The U.S. Postal Service could save about $1 billion annually by closing nearly 10,000 postal facilities that house both retail and carrier functions, according to a study released today.
A plan presented by the USPS’s Office of Inspector General would mean fewer clerks and postmasters but increased labor costs for letter carriers.
"These consolidations [would] reduce facility space costs by $817 million and support labor costs by $566 million, but they also come with additional carrier travel costs of $374 million to obtain the net cost reduction of $1 billion.”
“The greatest opportunities for facility consolidation are with the highest-density ZIP Codes where the space per route is high and other
units are nearby,” the report says. That’s in apparent contrast to the Postal Service’s own approach to closing post offices, which critics claim overwhelmingly focuses on sparsely populated rural areas.
The OIG’s elaborate costing model shows that “delivery support” performed by clerks and postmasters is most efficient in offices with at least five carrier routes.
Equivalent to 7,000 employees
“The model predicts a significant potential savings of 13.6 million delivery support labor hours,” the report says. Those labor savings, roughly the equivalent of 7,000 full-time employees, “are associated primarily with the consolidation of labor hours of small office postmasters and clerks at the smaller delivery units.”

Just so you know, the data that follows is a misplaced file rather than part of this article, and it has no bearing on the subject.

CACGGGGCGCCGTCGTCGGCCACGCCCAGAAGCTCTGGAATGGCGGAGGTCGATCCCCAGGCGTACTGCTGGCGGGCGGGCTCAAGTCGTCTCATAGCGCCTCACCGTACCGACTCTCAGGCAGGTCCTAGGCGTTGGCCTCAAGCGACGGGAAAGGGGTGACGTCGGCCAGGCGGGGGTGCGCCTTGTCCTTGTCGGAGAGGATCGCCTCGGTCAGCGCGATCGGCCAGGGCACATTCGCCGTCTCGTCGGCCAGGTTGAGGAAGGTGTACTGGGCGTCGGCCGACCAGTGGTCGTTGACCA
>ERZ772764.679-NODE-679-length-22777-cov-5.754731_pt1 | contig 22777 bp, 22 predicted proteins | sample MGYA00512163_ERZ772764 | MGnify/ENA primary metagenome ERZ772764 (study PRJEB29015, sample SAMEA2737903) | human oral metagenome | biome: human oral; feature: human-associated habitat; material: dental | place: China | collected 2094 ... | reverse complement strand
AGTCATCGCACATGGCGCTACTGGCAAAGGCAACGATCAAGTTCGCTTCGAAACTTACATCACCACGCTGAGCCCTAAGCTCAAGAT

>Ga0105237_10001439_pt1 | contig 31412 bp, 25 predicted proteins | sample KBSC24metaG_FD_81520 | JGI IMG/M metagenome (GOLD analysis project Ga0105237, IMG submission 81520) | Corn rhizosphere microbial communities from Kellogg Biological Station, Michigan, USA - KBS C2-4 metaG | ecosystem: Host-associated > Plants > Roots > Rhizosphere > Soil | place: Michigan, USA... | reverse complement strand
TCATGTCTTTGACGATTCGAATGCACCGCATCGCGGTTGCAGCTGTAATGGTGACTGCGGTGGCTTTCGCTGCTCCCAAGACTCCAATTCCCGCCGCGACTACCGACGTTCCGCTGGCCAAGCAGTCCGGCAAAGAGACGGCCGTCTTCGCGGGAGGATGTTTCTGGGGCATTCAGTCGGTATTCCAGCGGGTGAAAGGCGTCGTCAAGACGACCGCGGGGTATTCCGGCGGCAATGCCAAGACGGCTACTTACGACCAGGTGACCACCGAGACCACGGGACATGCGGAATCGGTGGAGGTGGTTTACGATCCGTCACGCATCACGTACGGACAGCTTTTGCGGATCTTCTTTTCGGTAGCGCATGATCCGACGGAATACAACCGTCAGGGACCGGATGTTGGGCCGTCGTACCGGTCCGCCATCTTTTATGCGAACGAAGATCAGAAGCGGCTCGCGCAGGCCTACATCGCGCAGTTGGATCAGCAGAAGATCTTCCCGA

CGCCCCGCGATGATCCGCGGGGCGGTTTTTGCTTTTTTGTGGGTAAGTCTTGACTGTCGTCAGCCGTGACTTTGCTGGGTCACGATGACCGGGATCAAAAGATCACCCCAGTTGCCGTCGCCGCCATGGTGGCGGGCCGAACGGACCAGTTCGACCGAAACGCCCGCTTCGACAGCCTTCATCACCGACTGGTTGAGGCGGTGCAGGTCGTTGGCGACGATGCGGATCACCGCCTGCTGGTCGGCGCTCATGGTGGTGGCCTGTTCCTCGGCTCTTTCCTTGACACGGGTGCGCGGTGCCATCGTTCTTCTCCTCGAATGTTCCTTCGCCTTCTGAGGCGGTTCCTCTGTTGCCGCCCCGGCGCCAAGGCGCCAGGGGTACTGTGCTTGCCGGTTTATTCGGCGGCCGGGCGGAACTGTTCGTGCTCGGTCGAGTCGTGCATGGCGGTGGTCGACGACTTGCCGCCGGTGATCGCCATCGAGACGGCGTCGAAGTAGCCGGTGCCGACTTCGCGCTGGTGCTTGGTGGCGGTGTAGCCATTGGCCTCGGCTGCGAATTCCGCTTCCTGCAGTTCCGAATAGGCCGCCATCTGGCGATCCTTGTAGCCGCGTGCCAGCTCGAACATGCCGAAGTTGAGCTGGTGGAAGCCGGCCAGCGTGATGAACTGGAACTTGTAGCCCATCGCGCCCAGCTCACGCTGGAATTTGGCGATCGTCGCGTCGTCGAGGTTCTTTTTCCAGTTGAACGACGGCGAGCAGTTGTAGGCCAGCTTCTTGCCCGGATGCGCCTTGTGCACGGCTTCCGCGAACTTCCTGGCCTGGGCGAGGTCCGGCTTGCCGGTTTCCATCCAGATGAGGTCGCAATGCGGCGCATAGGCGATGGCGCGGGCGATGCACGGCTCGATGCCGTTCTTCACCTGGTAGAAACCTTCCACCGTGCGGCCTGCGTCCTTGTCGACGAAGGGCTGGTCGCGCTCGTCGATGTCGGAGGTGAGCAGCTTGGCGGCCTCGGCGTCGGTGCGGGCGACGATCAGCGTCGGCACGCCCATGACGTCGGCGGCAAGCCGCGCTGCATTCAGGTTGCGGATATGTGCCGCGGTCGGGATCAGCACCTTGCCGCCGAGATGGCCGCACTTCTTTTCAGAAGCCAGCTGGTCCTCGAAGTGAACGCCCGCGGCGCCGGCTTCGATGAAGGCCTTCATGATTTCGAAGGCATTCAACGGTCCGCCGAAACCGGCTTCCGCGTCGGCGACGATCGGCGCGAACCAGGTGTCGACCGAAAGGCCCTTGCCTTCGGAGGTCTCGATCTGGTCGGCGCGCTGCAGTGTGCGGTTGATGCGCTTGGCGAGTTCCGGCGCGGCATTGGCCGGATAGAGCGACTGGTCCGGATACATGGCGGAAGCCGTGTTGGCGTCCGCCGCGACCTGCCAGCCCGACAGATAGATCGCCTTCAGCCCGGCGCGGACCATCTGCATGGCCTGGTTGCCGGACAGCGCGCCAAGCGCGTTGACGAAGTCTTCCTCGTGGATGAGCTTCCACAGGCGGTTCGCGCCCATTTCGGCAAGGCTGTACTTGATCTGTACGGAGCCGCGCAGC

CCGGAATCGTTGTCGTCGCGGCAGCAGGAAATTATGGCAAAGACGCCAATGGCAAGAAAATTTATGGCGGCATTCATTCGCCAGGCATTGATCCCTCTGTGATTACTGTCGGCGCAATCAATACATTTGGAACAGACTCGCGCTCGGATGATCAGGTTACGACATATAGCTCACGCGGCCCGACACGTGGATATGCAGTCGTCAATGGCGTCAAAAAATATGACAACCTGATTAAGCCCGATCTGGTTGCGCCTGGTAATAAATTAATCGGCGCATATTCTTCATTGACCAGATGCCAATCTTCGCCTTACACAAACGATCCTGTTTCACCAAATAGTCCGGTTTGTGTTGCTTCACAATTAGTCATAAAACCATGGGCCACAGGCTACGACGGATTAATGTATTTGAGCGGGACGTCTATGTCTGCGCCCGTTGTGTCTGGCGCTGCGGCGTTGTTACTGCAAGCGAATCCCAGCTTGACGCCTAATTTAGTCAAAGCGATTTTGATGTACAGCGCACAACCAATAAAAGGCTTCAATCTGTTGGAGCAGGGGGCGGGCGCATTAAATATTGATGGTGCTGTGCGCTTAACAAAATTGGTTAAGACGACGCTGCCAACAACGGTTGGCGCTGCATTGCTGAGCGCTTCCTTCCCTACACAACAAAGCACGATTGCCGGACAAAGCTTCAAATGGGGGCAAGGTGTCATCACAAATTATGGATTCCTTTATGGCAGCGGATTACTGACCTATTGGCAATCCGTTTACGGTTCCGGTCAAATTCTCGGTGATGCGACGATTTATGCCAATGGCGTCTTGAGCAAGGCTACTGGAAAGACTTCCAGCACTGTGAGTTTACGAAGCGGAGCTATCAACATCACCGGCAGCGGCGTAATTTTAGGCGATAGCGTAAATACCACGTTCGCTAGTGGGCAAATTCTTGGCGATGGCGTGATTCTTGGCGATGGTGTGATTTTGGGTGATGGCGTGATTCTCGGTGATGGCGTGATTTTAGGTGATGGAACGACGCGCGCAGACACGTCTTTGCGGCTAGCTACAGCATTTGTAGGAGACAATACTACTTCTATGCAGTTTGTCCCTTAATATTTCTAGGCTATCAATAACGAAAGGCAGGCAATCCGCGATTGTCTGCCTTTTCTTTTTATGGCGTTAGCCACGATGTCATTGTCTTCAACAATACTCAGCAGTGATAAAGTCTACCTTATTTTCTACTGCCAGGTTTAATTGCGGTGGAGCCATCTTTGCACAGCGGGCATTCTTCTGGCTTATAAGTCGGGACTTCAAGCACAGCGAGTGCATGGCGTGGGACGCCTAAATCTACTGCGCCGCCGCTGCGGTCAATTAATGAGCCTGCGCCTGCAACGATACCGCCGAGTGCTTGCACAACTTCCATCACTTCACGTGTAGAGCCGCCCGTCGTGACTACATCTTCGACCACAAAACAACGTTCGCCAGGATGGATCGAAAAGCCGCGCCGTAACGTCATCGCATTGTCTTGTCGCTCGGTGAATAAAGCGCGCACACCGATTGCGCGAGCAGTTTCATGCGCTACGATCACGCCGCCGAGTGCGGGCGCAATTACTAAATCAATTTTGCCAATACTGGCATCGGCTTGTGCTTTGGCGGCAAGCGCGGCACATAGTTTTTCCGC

By reducing the number of combined retail/delivery units from about 24,000 facilities to only 14,000, the plan would tend to lengthen the distance between delivery units and carrier routes. That would add an estimated 3 million hours to the 10.7 million hours currently devoted annually to carrier travel.
Such consolidations would enable large mailers to dropship their mail more efficiently, the OIG notes.
Increased automation and declining mail volume have resulted in excess space devoted to delivery in most post offices, the report says.
“On average, delivery functions occupy 366 square feet per carrier route” but only 130 to 180 are needed, according to the OIG. That creates an opportunity to close high-cost post offices and to move their delivery functions to lower-cost facilities nearby.
The OIG’s model “assumes that retail services in closed delivery units can transition to other existing retail units.”
The reduced facility costs would come from a combination of eliminated rent on leased facilities and from creating opportunities for USPS-owned facilities to be sold, rented out, or used for other purposes.
The OIG model does not attempt to account for any revenue losses from having fewer locations that serve customers, nor does it seem to assume any savings from consolidating retail operations.